RuPaul’s Drag Race UK: Season 2 Grand Finale

Posted on March 19, 2021

Darlings, to borrow a little bit of Ru’s phrasing, in the grand tradition of Drag Race recapping…

What bullshit. Or bollocks, if you prefer. We’re once again in the position of calling out a bullshit judgment while also defending Ru’s right to serve bullshit judgments.


Things started off well enough. This season has been a pleasure to watch unfold, with a stable of highly talented (in different ways), utterly distinct queens. Coming into the finale, it felt like the right choices had been made to get a final four like this. You not only have four different drag styles, but four different routes to the finale. Lawrence came on strong from the jump and never lost the judges’ love for him despite some late-season stumbles, Bimini rallied after a rough start and only got stronger with each challenge, Tayce had a bumpy ride that gave him the opportunity to show off his lip sync assassin skills repeatedly, and Ellie walked a middle road, occasionally wowing and charming the judges just enough that they never wanted to send her home.


Lawrence is still talking about Ellie’s standup order from weeks ago, making him seem just a bit less charming each time. It’s softened to a “I’m just joking” light teasing, but the fact that he’s still bringing it up belies that. It’s to Ellie’s credit that she just lets it roll off her, but it is kind of hilarious how she initially used her verse to read all the other queens. That little bitch just can’t help herself.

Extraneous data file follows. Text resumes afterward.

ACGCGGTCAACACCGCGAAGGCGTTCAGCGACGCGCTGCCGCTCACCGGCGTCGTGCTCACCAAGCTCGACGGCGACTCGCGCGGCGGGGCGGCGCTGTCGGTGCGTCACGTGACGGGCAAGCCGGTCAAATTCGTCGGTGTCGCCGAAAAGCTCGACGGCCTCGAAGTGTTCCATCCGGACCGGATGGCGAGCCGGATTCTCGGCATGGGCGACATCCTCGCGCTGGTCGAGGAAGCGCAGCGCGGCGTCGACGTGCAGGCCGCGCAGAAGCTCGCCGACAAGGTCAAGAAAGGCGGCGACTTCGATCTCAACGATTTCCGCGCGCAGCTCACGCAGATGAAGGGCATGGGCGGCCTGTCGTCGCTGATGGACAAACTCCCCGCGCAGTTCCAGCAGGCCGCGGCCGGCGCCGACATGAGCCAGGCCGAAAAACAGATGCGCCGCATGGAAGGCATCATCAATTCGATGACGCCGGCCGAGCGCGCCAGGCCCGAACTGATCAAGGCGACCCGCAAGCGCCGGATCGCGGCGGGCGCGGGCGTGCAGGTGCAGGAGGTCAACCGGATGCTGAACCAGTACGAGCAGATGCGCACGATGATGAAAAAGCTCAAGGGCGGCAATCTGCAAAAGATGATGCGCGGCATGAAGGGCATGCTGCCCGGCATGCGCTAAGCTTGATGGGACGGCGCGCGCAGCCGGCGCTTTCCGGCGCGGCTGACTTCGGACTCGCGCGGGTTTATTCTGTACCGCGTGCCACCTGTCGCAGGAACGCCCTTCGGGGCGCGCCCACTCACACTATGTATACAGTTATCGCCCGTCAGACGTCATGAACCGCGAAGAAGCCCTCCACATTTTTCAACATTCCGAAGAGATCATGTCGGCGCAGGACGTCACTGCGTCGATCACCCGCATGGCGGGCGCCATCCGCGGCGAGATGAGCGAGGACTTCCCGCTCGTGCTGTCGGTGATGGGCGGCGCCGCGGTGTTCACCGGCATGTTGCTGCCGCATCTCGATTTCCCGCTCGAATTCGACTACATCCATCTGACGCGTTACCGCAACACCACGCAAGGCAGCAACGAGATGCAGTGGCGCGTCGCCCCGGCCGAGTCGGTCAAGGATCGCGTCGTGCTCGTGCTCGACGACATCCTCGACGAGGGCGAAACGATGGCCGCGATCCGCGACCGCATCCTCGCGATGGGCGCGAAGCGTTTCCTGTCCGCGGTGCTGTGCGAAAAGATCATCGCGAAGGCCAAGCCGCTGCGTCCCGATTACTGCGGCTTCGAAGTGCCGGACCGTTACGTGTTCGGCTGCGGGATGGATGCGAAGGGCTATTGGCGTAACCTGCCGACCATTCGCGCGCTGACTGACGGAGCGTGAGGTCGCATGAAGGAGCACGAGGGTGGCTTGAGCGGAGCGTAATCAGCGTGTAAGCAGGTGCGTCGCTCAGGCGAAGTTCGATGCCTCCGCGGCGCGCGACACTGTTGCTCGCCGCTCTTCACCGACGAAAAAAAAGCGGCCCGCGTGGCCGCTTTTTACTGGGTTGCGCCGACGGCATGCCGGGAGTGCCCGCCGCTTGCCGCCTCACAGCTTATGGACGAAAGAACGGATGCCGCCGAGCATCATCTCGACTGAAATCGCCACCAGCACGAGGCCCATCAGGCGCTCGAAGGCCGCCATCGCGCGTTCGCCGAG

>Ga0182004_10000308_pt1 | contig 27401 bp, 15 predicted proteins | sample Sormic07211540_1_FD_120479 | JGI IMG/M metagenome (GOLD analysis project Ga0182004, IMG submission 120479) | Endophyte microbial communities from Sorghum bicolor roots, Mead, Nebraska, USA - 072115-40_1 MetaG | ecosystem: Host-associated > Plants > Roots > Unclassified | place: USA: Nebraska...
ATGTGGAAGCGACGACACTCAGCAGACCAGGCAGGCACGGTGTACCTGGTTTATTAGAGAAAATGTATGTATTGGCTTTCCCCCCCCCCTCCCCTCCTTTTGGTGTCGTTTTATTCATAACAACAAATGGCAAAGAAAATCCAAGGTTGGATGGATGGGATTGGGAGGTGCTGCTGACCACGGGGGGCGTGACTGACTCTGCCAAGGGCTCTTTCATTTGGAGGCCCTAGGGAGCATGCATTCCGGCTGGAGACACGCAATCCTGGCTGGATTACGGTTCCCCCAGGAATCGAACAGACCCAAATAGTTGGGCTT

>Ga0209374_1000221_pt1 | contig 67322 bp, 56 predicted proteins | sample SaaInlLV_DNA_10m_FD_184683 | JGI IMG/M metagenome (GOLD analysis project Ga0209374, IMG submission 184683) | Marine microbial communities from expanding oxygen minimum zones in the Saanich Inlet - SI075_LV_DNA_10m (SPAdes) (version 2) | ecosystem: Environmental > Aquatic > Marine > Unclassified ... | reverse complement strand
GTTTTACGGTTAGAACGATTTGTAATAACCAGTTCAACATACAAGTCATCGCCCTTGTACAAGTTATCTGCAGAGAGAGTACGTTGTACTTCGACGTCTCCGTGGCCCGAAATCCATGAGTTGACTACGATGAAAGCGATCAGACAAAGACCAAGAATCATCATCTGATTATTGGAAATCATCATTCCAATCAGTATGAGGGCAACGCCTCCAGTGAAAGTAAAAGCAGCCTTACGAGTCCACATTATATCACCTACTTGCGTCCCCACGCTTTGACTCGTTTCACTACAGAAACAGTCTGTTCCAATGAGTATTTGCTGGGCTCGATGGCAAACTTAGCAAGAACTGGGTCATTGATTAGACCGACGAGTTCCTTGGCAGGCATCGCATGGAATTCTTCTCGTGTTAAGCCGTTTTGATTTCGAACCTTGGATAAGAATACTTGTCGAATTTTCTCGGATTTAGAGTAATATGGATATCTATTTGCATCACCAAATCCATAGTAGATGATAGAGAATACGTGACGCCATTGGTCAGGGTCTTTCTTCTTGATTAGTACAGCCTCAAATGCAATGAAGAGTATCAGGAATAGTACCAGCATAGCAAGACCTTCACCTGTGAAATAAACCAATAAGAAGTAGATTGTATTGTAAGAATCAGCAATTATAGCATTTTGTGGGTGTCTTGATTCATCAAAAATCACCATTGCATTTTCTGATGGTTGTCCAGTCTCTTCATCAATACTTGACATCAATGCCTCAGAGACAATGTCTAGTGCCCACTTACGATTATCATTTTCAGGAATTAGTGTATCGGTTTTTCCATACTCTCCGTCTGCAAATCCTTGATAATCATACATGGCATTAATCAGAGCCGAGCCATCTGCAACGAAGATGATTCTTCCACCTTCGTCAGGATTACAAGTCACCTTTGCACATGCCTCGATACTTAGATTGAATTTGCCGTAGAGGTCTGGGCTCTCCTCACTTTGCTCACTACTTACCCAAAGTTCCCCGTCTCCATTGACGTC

The question or issue that hangs over this whole episode and how it ended centers on the idea of whether you judge a queen based on their entire performance over the course of the season or whether you judge them based on how they did in the last set of challenges. From where we’re sitting, for instance, Bimini was the most charming, poised, and interesting in their exit interview. This would, in our opinion, be a strong deciding factor in the final.


And look, maybe there’s a discussion to be had about how the finales might unfairly tend to focus on things like singing and dancing, which favor a certain kind of queen. Maybe there’s something to be said for Ru not putting too much weight on the final song-and-dance number and taking a more wholistic view.


Lawrence is charming, funny and always gives it his all (three things Ru values highly), but he was literally out of step through the whole number and his look was the least fabulous of the four. All of the other queens did noticeably better than him on that stage. We don’t think Bimini quite nailed it. Some of her movements were a little awkward or visibly effortful for her, but she had the hottest look.


Ellie, as always, seemed to be somewhere in the middle; a cute if not exactly eye-popping look, fun lyrics and a competent dance performance. She was never going to be the winner, but she went out on a high.


To our eyes, Tayce clearly nailed the number harder than any queen on it, with a fierce, focus-pulling look, to boot. Would that have been enough to hand the crown to him? Maybe?


Overall,  the number was really fun and entertaining. The talent and polish levels were high (even Lawrence) and it was fun to see all of the queens back on the stage in their best drag.